Paul O'Dwyer, Insurance Risk Manager, Atos Origin, France:
I believe that a key issue for European risk managers is coming to terms with corporate governance and the effects of developments like the French AMF regulations and the US Sarbanes-Oxley Act. Another problem is understanding and applying enterprise risk management across organisations.
My impression is that many companies have not fully embraced ERM. Risk managers tend still to be focused on insurance, although much depends upon the size of the risk management team.
I firmly believe that it is essential to structure risk management to suit the needs of the industry sector in which an organisation operates.
In my own company, supplying IT services, there are only two people dealing purely with insurance and specific qualitative risk management projects.
However, there is a much larger team of 25 dedicated risk managers, whose prime role is to assess risk at the bid and delivery stage of projects.
They are very experienced IT professionals who analyse the complexity of a project and the ability of the company to fulfil clients' expectations.
If they have significant reservations, it is unlikely that a bid submission would proceed. An IT company's reputation rests on its ability to deliver solutions that work; it is therefore crucial to produce a balanced risk analysis for senior management, to assist in their decision-making.
This large risk management resource enables me to focus on other risk management projects, such as business continuity policies, business impact studies, disaster recovery plans and crisis management. All these areas need common policies and procedures in place and internal auditing of them.
H Gruneauld, Chief Risk Officer, Preem Petroleum AB, Sweden:
A key problem facing risk management in Europe is to get the whole company to understand the importance of having a structured risk management process. Although my own position is that of chief risk officer, you do not find many people with that title in Sweden, and it is difficulty for management to understand what a chief risk officer's duties should be.
I think the most important quality for risk managers is experience - and not simply of risk management. They should have a really good knowledge of the field that they are working in, and that is not easy for people at a junior level. Risk managers also need to be respected and trusted within the organisation. Managing risk is one of the most important things for all the managers in an organisation and it is important that they should not view the risk manager as interfering in the way they run things.
Adrian Clements, Risk Engineer, Arcelor, Luxembourg:
The main issue facing risk managers today is the overuse of the phrase 'risk manager'.
Financial wizards are called risk managers, insurance managers are risk managers, holistic risk managers are risk managers. Risk covers all areas and facets of business, in fact every decision contains risk and every risk reduction step contains risk. Most people who have given themselves this title are risk managers but they do not manage risk. The true risk managers are never heard about because they do the job correctly. We need a definition of what a risk manager is to avoid this confusion in the future.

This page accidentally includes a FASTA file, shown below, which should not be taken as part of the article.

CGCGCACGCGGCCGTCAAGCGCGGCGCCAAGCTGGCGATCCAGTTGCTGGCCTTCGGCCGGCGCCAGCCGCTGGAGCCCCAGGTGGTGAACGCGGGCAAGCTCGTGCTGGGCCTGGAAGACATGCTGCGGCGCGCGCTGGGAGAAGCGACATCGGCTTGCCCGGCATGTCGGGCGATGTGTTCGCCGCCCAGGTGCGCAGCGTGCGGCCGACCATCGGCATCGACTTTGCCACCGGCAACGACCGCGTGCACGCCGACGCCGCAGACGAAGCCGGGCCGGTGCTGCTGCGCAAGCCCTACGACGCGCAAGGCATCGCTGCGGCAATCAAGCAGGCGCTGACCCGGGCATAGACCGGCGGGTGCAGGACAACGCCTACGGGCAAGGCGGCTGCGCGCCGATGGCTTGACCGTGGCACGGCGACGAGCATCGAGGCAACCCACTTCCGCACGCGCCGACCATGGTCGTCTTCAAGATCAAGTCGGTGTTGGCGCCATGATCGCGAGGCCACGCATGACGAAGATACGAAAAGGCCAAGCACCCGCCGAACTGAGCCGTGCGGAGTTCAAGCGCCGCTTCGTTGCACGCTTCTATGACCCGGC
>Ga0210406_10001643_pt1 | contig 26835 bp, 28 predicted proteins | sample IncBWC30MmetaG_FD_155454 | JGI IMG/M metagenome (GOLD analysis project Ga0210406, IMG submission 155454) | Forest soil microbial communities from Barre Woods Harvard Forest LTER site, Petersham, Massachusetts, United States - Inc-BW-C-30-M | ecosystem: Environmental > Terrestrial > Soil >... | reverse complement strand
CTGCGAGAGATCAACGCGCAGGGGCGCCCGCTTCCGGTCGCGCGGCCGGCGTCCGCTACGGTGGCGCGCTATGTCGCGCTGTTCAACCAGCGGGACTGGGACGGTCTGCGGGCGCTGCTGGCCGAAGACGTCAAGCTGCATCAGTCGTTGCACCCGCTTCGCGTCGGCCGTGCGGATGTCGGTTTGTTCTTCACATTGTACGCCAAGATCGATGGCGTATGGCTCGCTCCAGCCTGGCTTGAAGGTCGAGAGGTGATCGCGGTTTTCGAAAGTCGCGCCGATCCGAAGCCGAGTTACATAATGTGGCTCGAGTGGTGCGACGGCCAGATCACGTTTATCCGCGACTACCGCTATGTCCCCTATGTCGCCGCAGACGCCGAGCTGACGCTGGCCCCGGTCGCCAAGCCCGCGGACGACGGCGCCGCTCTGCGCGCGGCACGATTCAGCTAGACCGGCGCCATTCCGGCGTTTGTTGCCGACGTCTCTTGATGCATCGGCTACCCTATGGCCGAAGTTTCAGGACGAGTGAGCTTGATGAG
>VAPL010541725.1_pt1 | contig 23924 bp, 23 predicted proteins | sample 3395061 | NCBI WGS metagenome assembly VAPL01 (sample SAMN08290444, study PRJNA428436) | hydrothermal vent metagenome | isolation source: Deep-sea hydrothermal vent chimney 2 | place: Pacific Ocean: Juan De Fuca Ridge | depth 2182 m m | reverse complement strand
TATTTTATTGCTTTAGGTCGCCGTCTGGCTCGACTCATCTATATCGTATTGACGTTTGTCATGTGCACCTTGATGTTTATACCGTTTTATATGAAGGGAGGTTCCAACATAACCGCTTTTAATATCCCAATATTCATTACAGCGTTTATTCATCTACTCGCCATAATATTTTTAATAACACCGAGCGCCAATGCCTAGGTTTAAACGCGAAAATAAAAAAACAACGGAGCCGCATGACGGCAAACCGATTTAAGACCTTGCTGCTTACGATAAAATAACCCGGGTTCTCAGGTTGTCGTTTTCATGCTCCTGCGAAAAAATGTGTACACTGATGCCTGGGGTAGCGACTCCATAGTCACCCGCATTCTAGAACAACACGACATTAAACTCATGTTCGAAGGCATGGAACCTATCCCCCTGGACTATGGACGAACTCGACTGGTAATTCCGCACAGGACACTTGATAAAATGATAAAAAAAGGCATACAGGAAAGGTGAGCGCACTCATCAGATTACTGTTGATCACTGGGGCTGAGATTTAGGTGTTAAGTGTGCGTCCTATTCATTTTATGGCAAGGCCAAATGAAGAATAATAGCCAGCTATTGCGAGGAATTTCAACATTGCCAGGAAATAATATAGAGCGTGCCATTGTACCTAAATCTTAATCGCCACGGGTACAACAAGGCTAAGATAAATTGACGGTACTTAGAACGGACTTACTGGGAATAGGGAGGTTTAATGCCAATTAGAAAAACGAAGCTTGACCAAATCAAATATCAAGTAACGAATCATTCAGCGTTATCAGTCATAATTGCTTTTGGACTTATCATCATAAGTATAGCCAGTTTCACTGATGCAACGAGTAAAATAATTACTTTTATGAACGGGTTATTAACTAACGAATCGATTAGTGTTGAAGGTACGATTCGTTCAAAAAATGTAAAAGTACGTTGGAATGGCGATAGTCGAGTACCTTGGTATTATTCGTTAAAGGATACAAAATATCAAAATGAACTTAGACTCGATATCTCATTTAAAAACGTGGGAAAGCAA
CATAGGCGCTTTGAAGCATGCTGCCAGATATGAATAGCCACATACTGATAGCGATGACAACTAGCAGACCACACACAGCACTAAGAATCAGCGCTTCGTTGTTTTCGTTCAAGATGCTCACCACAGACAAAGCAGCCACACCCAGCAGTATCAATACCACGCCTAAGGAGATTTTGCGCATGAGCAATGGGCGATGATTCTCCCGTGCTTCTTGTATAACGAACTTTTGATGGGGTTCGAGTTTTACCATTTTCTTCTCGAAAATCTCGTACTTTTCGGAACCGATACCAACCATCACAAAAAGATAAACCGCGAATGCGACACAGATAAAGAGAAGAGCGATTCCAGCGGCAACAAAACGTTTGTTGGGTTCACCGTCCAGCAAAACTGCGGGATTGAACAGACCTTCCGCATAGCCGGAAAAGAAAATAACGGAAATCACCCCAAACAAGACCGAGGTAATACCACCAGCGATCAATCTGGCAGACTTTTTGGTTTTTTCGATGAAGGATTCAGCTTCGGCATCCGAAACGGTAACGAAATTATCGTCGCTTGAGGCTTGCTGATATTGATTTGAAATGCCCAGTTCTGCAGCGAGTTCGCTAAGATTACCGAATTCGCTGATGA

Many managers fail to quantify or qualify the individual risks, or are unable to handle the modelling of risk in an effective manner. They therefore tend not trust the answers given by theoretical studies.
There is a general inability to see that risks accumulate and are not independent of each other. Take the examples of the World Trade Center loss or LTCM. The likelihood that accumulations could occur was ignored or underestimated.
To effectively handle risk you need to know your own risk appetite. Many do not know or cannot quantify. This grey zone of guesswork needs to be taken out of the equation.
One of the top problems facing risk managers is the ability to sell the concept to the financial institutions. I will probably not obtain the same discounts in insurance premium if I describe my risk management programme as if I explain how I plan to install sprinklers. The fact that my program encompasses many more areas of risk, which indirectly affect my loss ratio is beyond many insurance companies' pricing models.
The result of all these factors is that when a company hires a risk manager they will get either an insurance expert or a financial expert, but not someone who runs a team of experts specialised in each of these fields.
The risk awareness of each organisation will therefore be biased towards their expert's own centre of competence. If one person handles the financial risk and another the insurance risk there is typically no coordination, and the accumulation effect goes missing. In other words, companies typically do not know what they want.